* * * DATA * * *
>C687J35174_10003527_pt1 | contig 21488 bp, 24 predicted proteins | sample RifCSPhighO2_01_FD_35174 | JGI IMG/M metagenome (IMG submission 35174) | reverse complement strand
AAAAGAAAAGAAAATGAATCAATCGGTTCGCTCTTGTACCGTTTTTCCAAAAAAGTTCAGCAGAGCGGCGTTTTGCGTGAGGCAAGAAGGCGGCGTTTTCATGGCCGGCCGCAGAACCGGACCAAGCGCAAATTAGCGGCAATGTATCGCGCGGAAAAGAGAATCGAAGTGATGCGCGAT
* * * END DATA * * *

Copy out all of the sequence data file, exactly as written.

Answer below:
>C687J35174_10003527_pt1 | contig 21488 bp, 24 predicted proteins | sample RifCSPhighO2_01_FD_35174 | JGI IMG/M metagenome (IMG submission 35174) | reverse complement strand
AAAAGAAAAGAAAATGAATCAATCGGTTCGCTCTTGTACCGTTTTTCCAAAAAAGTTCAGCAGAGCGGCGTTTTGCGTGAGGCAAGAAGGCGGCGTTTTCATGGCCGGCCGCAGAACCGGACCAAGCGCAAATTAGCGGCAATGTATCGCGCGGAAAAGAGAATCGAAGTGATGCGCGAT